by Gail Hadfield-Grainger (United Families and Friends Campaign, Legal Officer)
Eight years ago, I lost the love of my life when he was shot and killed by the police in what is alleged to be a highly pre-planned operation. I just want to take the opportunity to share the struggles and the painstaking process which I, and other families, have to go through after the police kill someone you love so dearly.
It starts the moment you are told. In the ordinary world in which we think we live, the natural route would be to phone the police and believe that they will do everything in their power to catch the person that did it…. But, in this situation, that isn’t the case. You have just been given the news that doesn’t sink in, it doesn’t feel real – the police killed him. So who do you ring? What do you do? How do you tell the kids?.
At that point, you sit in a daze, a million things in your head that do not make sense, questions like “what was he doing?”, “How could he have possibly been in a situation where the police had a gun and shot him?”. The newspapers start printing about a person the police killed, as though Anthony was one of the Kray twins or some monster – not the Anthony I know, or anyone else who knew him. It must be a mistake. Over the next few years, the struggles get harder. Your emotions take over, you do what you can to keep normality at home to protect your children and your own sanity but at every step of the process, nothing is ever what you would expect in a fair, just, and transparent investigation.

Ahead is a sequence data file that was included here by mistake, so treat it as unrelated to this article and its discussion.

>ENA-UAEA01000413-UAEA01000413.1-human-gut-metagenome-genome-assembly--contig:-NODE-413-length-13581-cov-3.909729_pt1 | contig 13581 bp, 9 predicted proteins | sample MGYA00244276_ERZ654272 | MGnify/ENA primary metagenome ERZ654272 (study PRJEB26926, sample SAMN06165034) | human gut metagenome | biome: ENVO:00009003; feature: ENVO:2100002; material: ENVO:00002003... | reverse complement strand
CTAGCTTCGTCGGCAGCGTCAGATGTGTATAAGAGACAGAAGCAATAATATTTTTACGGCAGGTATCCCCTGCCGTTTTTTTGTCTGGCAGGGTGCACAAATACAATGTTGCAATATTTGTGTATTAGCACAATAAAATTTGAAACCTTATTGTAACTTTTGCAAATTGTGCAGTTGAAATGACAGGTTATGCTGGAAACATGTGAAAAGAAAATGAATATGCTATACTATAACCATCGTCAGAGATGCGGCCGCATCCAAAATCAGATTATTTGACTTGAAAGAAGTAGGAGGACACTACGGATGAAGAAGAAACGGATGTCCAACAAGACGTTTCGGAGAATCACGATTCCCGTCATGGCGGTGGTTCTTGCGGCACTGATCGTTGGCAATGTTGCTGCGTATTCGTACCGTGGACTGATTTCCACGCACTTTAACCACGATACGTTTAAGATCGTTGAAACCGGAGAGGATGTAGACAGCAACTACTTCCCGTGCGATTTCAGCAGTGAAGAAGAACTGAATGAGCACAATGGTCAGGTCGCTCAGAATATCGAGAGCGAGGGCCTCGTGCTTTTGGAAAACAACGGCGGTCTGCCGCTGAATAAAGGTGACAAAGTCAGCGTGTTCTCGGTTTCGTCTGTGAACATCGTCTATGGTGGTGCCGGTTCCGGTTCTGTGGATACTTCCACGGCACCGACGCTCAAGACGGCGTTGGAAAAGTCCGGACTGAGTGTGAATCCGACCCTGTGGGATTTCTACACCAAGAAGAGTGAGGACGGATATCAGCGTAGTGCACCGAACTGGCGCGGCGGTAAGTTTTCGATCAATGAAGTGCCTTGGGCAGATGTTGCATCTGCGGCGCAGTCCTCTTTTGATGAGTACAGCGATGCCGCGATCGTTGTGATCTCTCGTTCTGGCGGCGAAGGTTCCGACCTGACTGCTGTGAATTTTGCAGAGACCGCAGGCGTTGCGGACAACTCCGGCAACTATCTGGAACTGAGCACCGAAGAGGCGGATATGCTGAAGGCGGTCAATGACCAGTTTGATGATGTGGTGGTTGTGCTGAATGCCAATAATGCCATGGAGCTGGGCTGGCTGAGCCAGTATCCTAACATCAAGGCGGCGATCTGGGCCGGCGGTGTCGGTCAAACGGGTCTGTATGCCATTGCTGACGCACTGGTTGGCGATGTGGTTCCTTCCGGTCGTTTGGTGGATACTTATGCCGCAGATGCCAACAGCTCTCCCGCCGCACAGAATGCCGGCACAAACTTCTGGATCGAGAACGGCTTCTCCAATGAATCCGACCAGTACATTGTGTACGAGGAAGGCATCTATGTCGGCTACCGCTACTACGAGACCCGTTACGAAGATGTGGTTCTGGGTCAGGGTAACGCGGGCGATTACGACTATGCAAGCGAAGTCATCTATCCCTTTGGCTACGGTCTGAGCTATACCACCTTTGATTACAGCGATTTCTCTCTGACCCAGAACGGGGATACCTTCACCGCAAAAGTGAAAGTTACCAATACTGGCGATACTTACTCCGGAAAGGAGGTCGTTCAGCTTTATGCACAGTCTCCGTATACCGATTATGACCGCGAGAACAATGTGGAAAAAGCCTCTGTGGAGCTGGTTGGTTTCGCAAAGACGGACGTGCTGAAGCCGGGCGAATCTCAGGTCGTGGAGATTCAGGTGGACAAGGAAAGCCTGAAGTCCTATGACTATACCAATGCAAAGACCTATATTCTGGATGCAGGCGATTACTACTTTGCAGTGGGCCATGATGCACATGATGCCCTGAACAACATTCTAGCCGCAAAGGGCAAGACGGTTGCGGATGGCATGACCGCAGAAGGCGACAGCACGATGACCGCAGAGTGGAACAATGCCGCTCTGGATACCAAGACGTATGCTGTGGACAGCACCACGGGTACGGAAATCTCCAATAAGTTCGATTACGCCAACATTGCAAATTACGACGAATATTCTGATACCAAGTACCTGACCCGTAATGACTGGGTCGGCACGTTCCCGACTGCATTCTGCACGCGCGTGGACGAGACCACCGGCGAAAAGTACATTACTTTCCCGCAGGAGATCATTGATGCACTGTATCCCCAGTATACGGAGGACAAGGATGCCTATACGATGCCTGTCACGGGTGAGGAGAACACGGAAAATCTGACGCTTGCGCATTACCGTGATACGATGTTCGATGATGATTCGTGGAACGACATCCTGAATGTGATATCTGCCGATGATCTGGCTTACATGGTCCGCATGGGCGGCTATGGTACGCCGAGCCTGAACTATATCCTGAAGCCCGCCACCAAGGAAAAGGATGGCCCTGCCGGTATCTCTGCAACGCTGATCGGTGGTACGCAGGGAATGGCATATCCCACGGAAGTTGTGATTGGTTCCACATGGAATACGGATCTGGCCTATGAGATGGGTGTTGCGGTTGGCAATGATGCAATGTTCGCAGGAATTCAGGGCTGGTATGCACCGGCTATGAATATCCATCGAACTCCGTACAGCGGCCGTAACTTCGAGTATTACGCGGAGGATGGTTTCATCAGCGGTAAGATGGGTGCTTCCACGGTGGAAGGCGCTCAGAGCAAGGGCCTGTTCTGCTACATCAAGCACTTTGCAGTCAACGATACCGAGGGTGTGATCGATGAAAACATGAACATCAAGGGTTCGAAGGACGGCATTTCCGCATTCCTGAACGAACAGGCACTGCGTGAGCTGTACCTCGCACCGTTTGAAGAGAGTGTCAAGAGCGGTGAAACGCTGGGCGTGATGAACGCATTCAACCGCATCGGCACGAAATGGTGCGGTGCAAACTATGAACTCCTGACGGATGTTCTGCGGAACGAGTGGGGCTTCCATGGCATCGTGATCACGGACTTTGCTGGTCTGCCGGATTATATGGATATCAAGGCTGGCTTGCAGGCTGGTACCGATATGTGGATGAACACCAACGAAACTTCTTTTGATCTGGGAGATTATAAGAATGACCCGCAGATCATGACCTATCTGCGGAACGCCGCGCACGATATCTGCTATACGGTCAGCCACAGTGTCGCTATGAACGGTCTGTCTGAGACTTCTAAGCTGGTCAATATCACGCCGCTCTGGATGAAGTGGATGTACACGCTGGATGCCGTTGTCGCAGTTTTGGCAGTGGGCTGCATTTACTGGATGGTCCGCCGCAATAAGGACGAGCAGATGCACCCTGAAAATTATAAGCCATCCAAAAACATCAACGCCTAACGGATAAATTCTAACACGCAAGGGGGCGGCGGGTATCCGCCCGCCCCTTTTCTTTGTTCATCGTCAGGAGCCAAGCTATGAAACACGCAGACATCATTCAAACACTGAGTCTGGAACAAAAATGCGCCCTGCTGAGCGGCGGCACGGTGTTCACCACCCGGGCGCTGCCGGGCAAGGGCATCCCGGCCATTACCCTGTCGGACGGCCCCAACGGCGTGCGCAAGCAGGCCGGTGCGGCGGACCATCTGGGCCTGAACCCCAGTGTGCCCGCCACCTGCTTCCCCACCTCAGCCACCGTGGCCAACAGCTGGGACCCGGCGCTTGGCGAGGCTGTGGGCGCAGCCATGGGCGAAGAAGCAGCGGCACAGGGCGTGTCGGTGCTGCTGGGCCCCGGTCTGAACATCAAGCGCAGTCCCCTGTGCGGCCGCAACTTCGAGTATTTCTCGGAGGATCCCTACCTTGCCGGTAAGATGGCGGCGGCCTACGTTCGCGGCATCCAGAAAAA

I soon found out, by reading every single document available to me and cross-referencing, that on the night he was killed there were 4 cars, each had 4 Armed Officers in. Each officer had a Heckler and Koch Machine gun and a self-loading pistol called a Glock, each with 30 rounds of ammunition. Some officers had CS Gas canisters, a shotgun, and tasers with extra cartridges. All this for a kind, loving man, a dad who worked with cars? You cannot get the vision from your mind- and even now, when I see an armed officer, I envision what must have happened in that dark carpark that night and the panic attacks set in.
I would find myself sitting in the wardrobe, wearing his clothes because the smell of him was lingering around, I’d close my eyes and pray that he would walk through the door. But he never did. The realisation starts to sink in. This is real, the police really do kill people, I can’t believe I have been so ignorant to it in the past.